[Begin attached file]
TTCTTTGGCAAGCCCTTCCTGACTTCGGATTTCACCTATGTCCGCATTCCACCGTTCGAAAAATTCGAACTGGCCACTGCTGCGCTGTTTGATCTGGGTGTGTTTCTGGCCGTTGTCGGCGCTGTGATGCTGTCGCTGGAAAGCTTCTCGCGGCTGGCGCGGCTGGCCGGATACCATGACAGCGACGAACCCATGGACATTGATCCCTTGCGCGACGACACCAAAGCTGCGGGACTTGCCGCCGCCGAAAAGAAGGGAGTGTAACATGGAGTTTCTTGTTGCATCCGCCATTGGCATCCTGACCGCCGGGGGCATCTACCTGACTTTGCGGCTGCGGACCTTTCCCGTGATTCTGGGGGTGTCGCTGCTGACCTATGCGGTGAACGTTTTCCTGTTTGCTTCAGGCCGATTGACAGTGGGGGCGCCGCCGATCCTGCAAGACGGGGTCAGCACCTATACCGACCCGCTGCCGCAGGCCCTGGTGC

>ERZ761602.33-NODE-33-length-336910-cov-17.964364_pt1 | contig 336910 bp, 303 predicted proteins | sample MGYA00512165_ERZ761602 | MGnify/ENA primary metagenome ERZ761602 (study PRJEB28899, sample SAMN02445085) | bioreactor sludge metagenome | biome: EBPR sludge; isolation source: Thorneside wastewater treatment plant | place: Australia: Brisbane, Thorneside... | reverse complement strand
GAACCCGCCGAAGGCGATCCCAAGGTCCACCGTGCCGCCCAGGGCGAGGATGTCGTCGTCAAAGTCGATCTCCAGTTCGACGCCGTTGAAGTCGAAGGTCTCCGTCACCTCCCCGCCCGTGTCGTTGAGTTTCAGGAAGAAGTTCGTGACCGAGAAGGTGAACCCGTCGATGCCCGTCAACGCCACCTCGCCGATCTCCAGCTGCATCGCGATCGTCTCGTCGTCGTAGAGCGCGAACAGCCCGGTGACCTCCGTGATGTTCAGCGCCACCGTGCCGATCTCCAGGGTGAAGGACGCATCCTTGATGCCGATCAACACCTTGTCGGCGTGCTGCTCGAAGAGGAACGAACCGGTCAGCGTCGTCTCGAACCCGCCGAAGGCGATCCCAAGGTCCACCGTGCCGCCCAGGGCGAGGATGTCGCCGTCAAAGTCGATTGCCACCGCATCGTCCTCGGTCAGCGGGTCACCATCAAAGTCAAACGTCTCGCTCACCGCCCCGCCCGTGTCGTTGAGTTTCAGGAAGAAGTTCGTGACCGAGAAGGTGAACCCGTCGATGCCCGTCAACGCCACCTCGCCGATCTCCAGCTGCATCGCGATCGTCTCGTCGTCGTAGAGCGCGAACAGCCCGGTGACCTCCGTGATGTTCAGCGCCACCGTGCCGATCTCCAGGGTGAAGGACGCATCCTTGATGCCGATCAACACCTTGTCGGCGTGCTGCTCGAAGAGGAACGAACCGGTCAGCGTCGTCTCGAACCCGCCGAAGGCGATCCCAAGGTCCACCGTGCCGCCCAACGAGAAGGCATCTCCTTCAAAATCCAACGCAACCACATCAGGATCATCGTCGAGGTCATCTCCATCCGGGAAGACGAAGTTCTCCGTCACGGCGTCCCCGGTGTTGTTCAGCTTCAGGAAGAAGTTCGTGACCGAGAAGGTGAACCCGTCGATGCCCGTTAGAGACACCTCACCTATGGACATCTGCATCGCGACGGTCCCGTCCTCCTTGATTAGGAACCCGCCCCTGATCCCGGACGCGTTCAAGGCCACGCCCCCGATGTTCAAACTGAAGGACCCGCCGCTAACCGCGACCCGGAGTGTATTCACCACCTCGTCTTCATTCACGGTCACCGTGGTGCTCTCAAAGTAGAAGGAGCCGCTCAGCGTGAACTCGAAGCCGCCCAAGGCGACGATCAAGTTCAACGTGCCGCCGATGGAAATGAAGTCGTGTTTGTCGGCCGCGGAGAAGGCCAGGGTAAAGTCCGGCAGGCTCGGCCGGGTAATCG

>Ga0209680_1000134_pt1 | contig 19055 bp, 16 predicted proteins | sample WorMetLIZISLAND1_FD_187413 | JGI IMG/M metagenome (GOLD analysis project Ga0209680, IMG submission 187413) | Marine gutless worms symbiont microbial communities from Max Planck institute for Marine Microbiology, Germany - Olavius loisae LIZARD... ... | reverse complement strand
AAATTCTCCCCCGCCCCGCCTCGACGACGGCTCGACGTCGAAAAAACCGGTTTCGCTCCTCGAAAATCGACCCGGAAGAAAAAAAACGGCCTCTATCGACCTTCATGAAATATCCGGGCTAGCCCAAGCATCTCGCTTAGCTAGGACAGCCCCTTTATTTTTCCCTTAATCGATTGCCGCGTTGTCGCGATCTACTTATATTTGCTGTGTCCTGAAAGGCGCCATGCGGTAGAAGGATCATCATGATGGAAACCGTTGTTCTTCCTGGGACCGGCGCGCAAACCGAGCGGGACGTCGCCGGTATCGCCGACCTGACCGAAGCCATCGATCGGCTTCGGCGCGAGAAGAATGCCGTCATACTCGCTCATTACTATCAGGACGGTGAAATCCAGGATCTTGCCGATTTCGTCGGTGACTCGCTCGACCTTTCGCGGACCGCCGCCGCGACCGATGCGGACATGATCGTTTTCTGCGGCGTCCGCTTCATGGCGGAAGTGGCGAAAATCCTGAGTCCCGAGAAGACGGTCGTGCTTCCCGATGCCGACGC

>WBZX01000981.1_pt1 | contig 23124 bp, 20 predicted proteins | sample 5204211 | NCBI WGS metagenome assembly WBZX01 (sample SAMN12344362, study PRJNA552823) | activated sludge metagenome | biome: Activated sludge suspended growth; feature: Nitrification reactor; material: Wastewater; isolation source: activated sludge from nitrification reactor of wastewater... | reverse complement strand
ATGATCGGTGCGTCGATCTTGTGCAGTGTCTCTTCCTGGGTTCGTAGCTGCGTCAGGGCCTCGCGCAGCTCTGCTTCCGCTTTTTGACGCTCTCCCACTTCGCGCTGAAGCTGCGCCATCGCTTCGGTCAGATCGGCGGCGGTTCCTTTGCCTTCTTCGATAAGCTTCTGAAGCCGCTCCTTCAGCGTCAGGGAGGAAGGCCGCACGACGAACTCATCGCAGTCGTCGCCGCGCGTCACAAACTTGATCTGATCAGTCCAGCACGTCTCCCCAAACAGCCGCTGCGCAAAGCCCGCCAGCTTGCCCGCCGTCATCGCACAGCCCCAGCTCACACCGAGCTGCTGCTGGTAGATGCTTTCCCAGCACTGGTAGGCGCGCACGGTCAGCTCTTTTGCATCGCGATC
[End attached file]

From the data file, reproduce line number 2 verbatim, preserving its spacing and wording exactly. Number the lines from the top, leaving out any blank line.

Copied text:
>ERZ761602.33-NODE-33-length-336910-cov-17.964364_pt1 | contig 336910 bp, 303 predicted proteins | sample MGYA00512165_ERZ761602 | MGnify/ENA primary metagenome ERZ761602 (study PRJEB28899, sample SAMN02445085) | bioreactor sludge metagenome | biome: EBPR sludge; isolation source: Thorneside wastewater treatment plant | place: Australia: Brisbane, Thorneside... | reverse complement strand